Naturally, Sam Bush is always amiable and very present. Last year, he set a personal record by doing more than a half a dozen guest appearances in the same day. This time around, he admitted that he was deliberately holding back so as not to exhaust himself like he did before. Still, that beaming grin Bush always emits just naturally conveys an infectious attitude that consistently makes him a festival favorite.
On the other hand, some of the performers took it several steps further. Members of the band Yarn expressed their gratitude for fans by sharing multiple hugs at the autograph tent. Amos Lee carried on consistent conversations with members of the audience from the Watson Stage. Even though it’s MerleFest’s most sprawling venue, artist to audience interaction seemed quite common. For his part, the debonair Mr. Mo’ actually singled out a woman in the crowd and invited her to meet him backstage.
Whether or not that’s part of his showbiz schtick is uncertain, but the pure exhilaration and excitement that capped the entertainment on Saturday and Sunday night provided all the allure needed. Brandi Carlile was absolutely sensational as Saturday’s closing act, and her unbounded energy and erstwhile bandmates exuded a spirit that literally had the audience gasping for breath. A medley of John Denver songs trolled the audience’s emotions, but it was the material from her Grammy-winning album By the Way, I Forgive You that helped amplify the intensity and proved what an exceptional artist she’s become. A surprise encore with Seth and Scott Avett on their troubled ballad, Murder in the City, proved even more affecting, even given the stripped down setting of a single acoustic guitar and three voices shared in harmony.
Sunday closed the festival with a succession of standouts beginning with Steep Canyon Ranger’s aforementioned salute to the songwriters birthed in their native North Carolina — James Taylor, Elizabeth Cotton, and, surprisingly enough, Thelonious Monk, included. Not surprisingly, it was a strikingly diverse performance, and happily it was taped for an upcoming live album. The diversity seems to be an inherent part of Steep Canyon Rangers’ performances these days, given that the vocal responsibilities now extend to the newer members of the band, specifically bassist Barrett Smith and multi-instrumentalist Mike Ashworth. Indeed, it affirms the tight-knit cohesion that core members Woody Platt (vocals, guitar), Graham Sharp (vocals, banjo), Mike Guggino (mandolin, vocals) and Nicky Sanders (fiddle) have always brought to the band. Suffice it to say, there’s never been anything less than exceptional about a Steep Canyon Rangers performance.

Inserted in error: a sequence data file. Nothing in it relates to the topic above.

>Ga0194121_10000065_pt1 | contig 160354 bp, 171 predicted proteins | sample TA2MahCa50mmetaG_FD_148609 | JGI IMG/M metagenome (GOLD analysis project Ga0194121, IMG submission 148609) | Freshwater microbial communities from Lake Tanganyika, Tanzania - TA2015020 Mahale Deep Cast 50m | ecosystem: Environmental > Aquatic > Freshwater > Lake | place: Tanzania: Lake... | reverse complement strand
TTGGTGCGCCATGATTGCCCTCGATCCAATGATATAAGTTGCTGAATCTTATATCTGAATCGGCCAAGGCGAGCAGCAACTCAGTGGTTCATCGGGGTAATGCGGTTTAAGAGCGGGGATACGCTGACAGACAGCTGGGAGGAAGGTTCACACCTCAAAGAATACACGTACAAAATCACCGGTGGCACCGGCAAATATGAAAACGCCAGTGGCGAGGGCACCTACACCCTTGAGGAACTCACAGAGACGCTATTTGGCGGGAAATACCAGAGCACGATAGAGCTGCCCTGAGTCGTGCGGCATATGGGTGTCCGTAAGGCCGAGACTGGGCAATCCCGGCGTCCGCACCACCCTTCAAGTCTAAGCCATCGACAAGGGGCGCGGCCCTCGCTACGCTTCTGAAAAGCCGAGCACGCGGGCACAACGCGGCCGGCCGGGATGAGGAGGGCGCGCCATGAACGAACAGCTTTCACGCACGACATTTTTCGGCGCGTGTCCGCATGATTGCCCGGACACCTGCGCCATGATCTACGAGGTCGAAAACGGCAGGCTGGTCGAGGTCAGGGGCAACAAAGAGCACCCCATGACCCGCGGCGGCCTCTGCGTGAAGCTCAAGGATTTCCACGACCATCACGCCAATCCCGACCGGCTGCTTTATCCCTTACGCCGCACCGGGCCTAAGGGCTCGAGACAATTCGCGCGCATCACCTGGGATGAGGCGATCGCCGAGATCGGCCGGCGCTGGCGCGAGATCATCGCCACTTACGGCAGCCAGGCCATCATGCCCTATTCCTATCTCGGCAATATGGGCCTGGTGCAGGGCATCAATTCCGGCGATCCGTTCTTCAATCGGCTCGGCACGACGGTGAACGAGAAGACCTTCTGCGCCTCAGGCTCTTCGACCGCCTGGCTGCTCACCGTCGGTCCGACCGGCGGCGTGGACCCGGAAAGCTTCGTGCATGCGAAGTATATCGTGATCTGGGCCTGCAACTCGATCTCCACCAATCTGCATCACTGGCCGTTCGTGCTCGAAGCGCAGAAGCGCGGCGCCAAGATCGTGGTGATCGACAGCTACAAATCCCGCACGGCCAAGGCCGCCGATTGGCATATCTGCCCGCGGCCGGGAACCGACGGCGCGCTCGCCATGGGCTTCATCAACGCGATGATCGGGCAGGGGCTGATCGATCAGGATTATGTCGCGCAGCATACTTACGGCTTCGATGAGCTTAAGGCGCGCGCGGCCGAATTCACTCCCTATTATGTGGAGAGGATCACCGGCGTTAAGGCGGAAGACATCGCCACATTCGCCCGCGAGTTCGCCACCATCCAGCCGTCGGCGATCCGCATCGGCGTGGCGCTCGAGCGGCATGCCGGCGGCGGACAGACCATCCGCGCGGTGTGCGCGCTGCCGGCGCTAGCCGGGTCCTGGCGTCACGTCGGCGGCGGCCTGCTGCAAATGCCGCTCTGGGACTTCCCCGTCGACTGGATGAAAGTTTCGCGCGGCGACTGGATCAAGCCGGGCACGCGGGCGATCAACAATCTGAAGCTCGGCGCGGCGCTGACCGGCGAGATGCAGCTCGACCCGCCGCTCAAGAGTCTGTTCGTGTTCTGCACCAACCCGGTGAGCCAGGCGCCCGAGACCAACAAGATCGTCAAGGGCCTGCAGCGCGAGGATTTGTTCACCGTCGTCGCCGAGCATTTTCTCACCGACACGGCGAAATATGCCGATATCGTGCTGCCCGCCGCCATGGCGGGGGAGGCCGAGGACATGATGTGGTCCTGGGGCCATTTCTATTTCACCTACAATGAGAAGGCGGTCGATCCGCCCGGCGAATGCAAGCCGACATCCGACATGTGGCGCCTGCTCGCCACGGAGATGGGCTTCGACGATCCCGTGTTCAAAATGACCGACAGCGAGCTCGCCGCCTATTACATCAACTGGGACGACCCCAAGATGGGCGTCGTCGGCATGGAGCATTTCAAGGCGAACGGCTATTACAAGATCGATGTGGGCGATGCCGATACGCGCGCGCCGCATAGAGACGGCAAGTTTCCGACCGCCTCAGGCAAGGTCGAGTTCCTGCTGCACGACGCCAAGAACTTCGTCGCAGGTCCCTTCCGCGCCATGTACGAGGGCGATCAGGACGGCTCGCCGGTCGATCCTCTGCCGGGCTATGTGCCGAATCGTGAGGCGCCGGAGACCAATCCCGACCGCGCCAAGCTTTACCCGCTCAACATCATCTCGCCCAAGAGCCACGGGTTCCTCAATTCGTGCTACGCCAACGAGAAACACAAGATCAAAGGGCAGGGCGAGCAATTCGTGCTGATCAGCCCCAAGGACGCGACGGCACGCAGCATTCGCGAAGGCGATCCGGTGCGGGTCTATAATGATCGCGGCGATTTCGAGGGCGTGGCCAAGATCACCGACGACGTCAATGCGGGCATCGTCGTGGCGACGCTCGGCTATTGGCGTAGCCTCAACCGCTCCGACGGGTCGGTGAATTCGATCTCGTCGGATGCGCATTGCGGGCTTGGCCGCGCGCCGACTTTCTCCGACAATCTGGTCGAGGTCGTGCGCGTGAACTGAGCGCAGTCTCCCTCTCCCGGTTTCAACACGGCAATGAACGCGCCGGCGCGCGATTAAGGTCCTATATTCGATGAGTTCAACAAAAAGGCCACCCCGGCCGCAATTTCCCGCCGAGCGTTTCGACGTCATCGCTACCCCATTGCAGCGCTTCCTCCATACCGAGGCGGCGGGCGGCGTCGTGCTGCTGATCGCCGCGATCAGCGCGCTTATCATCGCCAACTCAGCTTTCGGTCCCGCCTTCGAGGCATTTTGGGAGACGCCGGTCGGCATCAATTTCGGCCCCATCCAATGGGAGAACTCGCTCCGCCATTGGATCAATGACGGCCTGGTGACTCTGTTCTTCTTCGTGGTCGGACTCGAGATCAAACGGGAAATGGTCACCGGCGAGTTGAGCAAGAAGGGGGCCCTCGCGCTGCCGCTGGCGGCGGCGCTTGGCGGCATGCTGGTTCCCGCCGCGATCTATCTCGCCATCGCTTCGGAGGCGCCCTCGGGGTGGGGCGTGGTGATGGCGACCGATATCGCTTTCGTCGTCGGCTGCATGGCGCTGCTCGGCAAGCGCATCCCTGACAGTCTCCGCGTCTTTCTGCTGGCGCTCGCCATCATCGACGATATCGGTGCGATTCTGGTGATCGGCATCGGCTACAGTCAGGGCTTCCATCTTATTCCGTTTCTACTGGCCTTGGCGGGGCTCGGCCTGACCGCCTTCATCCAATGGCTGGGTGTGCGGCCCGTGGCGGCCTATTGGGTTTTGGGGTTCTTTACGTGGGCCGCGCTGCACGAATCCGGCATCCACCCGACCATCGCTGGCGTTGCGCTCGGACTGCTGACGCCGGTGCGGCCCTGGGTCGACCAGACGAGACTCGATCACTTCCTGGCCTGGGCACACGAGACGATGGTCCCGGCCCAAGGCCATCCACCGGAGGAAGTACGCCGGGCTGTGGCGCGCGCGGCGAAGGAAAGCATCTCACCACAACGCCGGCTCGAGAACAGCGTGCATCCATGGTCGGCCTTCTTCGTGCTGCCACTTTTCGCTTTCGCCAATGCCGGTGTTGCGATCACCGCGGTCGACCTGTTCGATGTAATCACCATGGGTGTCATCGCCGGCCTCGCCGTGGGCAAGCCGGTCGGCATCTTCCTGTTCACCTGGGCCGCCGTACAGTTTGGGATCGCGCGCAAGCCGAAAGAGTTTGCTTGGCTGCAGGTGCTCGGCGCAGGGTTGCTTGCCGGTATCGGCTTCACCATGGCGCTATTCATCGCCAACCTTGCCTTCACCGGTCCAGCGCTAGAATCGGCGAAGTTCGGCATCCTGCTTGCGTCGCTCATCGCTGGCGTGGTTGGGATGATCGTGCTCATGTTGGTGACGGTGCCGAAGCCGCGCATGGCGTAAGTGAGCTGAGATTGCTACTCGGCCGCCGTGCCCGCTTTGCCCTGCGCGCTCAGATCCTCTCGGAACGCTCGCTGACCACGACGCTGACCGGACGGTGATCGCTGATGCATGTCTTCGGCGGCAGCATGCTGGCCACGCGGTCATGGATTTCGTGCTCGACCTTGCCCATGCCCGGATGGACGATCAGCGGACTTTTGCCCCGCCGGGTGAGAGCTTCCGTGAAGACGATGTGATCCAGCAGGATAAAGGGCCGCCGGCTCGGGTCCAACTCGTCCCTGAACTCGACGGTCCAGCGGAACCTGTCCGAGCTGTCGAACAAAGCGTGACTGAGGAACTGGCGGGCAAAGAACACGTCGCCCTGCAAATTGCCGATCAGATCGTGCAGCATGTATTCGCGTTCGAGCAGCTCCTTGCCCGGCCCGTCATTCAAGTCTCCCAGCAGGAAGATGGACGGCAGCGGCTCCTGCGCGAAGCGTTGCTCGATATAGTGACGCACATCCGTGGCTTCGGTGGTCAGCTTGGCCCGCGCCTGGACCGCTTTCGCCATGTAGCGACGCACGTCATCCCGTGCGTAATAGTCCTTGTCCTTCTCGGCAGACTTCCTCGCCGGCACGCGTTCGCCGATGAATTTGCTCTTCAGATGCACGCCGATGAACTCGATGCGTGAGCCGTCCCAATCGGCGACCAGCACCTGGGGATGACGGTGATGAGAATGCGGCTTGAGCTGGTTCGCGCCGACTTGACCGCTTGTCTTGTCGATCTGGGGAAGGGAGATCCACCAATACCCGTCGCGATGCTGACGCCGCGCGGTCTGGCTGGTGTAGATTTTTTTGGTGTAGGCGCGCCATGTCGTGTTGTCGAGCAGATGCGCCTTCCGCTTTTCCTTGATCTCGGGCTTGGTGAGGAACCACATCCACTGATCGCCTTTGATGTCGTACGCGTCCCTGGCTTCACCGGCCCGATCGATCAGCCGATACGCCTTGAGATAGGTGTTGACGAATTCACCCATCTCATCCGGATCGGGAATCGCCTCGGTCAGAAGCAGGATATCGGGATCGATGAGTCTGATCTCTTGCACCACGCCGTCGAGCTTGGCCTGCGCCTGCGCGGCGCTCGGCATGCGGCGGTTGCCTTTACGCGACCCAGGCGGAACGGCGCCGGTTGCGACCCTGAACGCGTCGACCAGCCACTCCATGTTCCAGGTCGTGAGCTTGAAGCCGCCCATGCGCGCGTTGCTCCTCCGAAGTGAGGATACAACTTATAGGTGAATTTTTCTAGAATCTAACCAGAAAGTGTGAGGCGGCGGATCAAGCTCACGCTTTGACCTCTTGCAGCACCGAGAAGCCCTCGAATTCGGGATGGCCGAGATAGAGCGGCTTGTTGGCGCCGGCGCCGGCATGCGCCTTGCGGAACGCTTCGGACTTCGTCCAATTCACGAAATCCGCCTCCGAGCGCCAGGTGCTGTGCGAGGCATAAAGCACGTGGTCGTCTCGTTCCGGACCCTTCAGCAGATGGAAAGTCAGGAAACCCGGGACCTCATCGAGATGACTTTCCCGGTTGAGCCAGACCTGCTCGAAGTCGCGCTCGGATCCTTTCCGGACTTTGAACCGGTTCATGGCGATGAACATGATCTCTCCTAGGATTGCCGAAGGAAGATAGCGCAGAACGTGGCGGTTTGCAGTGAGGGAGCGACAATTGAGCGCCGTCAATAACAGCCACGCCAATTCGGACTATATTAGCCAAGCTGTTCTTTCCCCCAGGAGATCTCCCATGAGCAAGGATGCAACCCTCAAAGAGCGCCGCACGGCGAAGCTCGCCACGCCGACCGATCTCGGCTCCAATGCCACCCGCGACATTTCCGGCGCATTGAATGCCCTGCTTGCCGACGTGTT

Jim Lauderdale, another festive favorite then took to the Cabin Stage to maintain the musical progression between Steep Canyon Rangers and the festival closers, The Avett Brothers. This time around, Lauderdale performed with a backing band, giving a freshness and fullness to his his well seasoned songs. Indeed, while the Cabin Stage is often thought of as a secondary venue, it hosted all the talent winners to good effect and also provided an ideal setting for the Kruger Brothers’ string-added show Friday night prior to the Tyler Childers’ powerful performance that came after.
It is, of course, difficult to single out any single act as one that stands out overall, but if there was such a possibility, then the honors might in fact go to the Avett Brothers. Like Brandi the night before, there’s no absence of energy in the Brothers’ performance. In fact, it’s no exaggeration to describe them as one of the most effusive live acts on the concert circuit these days. The brotherly rapport is evident, even when Scott Avett finds himself rambling on a bit and dependent on his brother Seth to swoop in and rescue him. Nevertheless, when Scott opted to climb off the stage and wander into the audience, he seemed to know exactly when it was time to resume his duties.
“I wanted to go further out, but I guess I have to go back to work,” he joked.
Scott’s journey into the crowd helped provide a fitting conclusion to MerleFest, especially given the comradery and good vibes the festival fosters in such abundance. It’s always sad to see MerleFest end for another year, but as Sam Bush implored the crowd after singing his song, Stop the Violence, his newly recorded ode to peaceful purpose, it’s important to carry those good vibes back home.